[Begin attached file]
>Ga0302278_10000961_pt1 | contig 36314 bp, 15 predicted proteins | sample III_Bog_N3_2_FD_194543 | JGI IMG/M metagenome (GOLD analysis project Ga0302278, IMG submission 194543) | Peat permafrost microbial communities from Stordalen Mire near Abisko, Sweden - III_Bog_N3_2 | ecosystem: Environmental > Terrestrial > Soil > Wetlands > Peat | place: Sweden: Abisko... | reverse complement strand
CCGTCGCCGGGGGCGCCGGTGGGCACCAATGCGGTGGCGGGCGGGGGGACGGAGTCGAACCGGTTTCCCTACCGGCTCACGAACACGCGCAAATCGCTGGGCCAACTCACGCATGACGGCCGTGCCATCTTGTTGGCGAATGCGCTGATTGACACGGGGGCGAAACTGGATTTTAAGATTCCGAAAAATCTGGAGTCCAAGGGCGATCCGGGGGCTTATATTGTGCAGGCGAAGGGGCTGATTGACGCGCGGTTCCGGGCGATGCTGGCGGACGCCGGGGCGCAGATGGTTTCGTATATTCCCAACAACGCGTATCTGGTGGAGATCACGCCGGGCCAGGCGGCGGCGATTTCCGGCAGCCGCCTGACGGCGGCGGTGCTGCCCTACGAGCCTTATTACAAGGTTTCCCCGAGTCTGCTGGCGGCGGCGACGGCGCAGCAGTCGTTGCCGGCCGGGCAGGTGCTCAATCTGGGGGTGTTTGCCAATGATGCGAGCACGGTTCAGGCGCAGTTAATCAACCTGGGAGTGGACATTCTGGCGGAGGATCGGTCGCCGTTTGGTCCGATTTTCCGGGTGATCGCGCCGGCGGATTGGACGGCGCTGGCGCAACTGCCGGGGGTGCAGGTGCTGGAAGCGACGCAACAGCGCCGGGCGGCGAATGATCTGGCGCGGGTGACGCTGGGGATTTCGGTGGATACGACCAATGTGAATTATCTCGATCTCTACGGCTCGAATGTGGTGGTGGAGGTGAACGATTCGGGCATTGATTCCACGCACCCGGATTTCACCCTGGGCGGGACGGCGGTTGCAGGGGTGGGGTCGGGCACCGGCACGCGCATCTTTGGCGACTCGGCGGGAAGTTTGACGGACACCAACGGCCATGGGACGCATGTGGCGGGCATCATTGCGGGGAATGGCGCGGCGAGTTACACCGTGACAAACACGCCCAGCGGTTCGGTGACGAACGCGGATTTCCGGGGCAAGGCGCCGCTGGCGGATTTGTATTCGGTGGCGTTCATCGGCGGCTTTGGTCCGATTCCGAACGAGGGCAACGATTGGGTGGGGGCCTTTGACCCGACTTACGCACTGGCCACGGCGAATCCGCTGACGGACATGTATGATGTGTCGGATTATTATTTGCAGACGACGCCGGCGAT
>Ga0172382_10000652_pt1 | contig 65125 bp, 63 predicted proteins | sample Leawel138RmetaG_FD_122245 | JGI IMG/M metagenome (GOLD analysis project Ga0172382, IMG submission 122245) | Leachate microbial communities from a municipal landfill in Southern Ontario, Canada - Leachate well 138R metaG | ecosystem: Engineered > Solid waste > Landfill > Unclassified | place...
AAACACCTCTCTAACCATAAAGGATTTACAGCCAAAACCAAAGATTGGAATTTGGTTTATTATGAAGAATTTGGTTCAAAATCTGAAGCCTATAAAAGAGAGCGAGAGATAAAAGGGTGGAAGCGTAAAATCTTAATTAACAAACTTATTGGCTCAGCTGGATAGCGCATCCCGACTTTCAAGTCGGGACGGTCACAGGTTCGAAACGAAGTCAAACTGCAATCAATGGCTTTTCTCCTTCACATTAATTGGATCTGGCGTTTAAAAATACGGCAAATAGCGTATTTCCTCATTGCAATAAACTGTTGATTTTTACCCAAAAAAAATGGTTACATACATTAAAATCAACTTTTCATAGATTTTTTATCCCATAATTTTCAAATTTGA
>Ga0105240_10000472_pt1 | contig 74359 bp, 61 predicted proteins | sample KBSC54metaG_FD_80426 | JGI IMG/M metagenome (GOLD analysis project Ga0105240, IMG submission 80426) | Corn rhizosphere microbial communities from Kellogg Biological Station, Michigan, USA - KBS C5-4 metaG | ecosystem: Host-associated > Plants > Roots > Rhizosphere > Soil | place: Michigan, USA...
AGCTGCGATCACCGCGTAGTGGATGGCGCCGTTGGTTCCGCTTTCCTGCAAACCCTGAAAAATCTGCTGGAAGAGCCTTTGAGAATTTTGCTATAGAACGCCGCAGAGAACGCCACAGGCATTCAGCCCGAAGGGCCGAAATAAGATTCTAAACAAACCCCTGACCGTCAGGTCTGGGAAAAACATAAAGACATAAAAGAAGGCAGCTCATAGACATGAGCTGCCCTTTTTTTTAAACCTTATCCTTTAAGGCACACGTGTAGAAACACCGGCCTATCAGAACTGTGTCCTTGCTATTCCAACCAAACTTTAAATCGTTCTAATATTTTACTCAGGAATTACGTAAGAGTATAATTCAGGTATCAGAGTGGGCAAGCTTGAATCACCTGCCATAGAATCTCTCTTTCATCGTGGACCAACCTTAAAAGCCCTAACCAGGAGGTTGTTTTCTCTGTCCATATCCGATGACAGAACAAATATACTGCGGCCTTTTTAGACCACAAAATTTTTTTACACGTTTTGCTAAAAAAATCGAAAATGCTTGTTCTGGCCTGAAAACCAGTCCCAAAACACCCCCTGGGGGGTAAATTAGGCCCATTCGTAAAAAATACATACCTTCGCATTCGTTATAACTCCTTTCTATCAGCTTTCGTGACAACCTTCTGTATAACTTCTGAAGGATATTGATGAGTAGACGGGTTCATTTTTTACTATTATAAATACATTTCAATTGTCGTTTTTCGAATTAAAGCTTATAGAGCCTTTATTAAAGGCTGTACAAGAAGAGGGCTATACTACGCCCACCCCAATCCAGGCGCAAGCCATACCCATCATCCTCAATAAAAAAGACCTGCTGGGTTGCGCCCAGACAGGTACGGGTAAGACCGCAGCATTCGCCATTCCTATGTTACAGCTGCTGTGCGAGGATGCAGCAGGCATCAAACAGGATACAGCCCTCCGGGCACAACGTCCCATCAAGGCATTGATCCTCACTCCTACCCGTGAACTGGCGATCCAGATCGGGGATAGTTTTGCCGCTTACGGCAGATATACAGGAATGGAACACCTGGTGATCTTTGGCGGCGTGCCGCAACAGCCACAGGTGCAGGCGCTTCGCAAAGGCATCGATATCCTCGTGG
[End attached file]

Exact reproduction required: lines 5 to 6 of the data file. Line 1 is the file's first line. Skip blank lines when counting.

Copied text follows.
>Ga0105240_10000472_pt1 | contig 74359 bp, 61 predicted proteins | sample KBSC54metaG_FD_80426 | JGI IMG/M metagenome (GOLD analysis project Ga0105240, IMG submission 80426) | Corn rhizosphere microbial communities from Kellogg Biological Station, Michigan, USA - KBS C5-4 metaG | ecosystem: Host-associated > Plants > Roots > Rhizosphere > Soil | place: Michigan, USA...
AGCTGCGATCACCGCGTAGTGGATGGCGCCGTTGGTTCCGCTTTCCTGCAAACCCTGAAAAATCTGCTGGAAGAGCCTTTGAGAATTTTGCTATAGAACGCCGCAGAGAACGCCACAGGCATTCAGCCCGAAGGGCCGAAATAAGATTCTAAACAAACCCCTGACCGTCAGGTCTGGGAAAAACATAAAGACATAAAAGAAGGCAGCTCATAGACATGAGCTGCCCTTTTTTTTAAACCTTATCCTTTAAGGCACACGTGTAGAAACACCGGCCTATCAGAACTGTGTCCTTGCTATTCCAACCAAACTTTAAATCGTTCTAATATTTTACTCAGGAATTACGTAAGAGTATAATTCAGGTATCAGAGTGGGCAAGCTTGAATCACCTGCCATAGAATCTCTCTTTCATCGTGGACCAACCTTAAAAGCCCTAACCAGGAGGTTGTTTTCTCTGTCCATATCCGATGACAGAACAAATATACTGCGGCCTTTTTAGACCACAAAATTTTTTTACACGTTTTGCTAAAAAAATCGAAAATGCTTGTTCTGGCCTGAAAACCAGTCCCAAAACACCCCCTGGGGGGTAAATTAGGCCCATTCGTAAAAAATACATACCTTCGCATTCGTTATAACTCCTTTCTATCAGCTTTCGTGACAACCTTCTGTATAACTTCTGAAGGATATTGATGAGTAGACGGGTTCATTTTTTACTATTATAAATACATTTCAATTGTCGTTTTTCGAATTAAAGCTTATAGAGCCTTTATTAAAGGCTGTACAAGAAGAGGGCTATACTACGCCCACCCCAATCCAGGCGCAAGCCATACCCATCATCCTCAATAAAAAAGACCTGCTGGGTTGCGCCCAGACAGGTACGGGTAAGACCGCAGCATTCGCCATTCCTATGTTACAGCTGCTGTGCGAGGATGCAGCAGGCATCAAACAGGATACAGCCCTCCGGGCACAACGTCCCATCAAGGCATTGATCCTCACTCCTACCCGTGAACTGGCGATCCAGATCGGGGATAGTTTTGCCGCTTACGGCAGATATACAGGAATGGAACACCTGGTGATCTTTGGCGGCGTGCCGCAACAGCCACAGGTGCAGGCGCTTCGCAAAGGCATCGATATCCTCGTGG